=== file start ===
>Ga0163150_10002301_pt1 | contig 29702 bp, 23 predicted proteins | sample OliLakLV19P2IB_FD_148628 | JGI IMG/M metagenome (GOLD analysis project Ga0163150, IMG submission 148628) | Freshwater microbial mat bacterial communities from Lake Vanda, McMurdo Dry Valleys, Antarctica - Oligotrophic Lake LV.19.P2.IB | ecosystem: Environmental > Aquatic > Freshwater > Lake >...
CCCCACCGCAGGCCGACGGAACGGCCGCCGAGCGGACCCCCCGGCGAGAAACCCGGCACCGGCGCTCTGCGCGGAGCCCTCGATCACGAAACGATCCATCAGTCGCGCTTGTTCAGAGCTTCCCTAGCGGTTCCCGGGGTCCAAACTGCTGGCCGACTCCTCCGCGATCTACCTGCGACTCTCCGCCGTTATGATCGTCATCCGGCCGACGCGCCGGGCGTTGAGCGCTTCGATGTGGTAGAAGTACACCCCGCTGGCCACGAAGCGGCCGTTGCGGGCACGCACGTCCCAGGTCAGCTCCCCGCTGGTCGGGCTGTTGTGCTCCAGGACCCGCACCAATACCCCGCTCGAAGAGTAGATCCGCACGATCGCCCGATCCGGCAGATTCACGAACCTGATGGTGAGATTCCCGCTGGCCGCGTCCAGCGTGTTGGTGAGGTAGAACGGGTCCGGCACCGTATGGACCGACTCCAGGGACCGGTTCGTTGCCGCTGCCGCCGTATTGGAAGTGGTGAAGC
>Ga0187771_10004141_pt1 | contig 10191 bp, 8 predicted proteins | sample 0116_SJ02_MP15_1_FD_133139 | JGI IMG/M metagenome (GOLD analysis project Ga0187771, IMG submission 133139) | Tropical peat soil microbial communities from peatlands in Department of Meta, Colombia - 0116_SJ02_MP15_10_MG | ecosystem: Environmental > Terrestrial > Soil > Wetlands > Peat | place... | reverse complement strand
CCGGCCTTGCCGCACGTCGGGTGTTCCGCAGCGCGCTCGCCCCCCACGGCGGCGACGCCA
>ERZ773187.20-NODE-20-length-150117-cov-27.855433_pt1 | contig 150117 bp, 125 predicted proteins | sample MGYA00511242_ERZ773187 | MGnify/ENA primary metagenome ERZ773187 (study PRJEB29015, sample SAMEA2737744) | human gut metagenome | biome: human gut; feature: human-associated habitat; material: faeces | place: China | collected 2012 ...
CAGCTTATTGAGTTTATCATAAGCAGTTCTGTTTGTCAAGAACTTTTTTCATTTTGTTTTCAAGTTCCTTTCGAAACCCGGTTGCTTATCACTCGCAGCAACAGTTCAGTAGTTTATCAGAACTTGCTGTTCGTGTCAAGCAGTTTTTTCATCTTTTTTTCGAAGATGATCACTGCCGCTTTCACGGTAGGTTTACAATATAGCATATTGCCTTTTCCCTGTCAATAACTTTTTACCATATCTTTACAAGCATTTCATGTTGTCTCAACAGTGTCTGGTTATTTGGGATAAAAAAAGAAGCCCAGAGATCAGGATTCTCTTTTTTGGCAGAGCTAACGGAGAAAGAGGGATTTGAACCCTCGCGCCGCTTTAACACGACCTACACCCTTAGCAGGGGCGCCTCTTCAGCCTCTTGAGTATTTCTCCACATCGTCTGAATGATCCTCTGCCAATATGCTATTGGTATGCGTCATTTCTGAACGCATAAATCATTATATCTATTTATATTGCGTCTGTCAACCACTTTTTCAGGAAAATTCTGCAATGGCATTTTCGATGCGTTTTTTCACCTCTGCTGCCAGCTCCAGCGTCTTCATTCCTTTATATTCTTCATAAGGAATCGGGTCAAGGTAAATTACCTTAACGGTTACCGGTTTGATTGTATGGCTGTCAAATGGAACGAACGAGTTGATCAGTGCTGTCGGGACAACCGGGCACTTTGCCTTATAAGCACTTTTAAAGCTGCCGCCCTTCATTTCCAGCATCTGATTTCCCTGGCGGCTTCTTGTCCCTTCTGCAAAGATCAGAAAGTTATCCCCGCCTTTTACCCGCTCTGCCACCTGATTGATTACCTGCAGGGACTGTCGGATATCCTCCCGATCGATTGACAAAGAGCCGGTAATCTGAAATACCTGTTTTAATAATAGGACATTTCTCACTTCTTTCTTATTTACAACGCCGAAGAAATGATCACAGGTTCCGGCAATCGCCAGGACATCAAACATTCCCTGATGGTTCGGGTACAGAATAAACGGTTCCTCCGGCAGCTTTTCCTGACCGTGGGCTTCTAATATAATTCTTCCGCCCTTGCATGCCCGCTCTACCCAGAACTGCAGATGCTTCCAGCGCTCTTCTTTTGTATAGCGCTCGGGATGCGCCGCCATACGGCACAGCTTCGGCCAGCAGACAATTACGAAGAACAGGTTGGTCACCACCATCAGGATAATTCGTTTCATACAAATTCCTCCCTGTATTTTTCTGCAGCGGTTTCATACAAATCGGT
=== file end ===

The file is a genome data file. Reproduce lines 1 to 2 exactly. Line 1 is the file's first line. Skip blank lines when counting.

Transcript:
>Ga0163150_10002301_pt1 | contig 29702 bp, 23 predicted proteins | sample OliLakLV19P2IB_FD_148628 | JGI IMG/M metagenome (GOLD analysis project Ga0163150, IMG submission 148628) | Freshwater microbial mat bacterial communities from Lake Vanda, McMurdo Dry Valleys, Antarctica - Oligotrophic Lake LV.19.P2.IB | ecosystem: Environmental > Aquatic > Freshwater > Lake >...
CCCCACCGCAGGCCGACGGAACGGCCGCCGAGCGGACCCCCCGGCGAGAAACCCGGCACCGGCGCTCTGCGCGGAGCCCTCGATCACGAAACGATCCATCAGTCGCGCTTGTTCAGAGCTTCCCTAGCGGTTCCCGGGGTCCAAACTGCTGGCCGACTCCTCCGCGATCTACCTGCGACTCTCCGCCGTTATGATCGTCATCCGGCCGACGCGCCGGGCGTTGAGCGCTTCGATGTGGTAGAAGTACACCCCGCTGGCCACGAAGCGGCCGTTGCGGGCACGCACGTCCCAGGTCAGCTCCCCGCTGGTCGGGCTGTTGTGCTCCAGGACCCGCACCAATACCCCGCTCGAAGAGTAGATCCGCACGATCGCCCGATCCGGCAGATTCACGAACCTGATGGTGAGATTCCCGCTGGCCGCGTCCAGCGTGTTGGTGAGGTAGAACGGGTCCGGCACCGTATGGACCGACTCCAGGGACCGGTTCGTTGCCGCTGCCGCCGTATTGGAAGTGGTGAAGC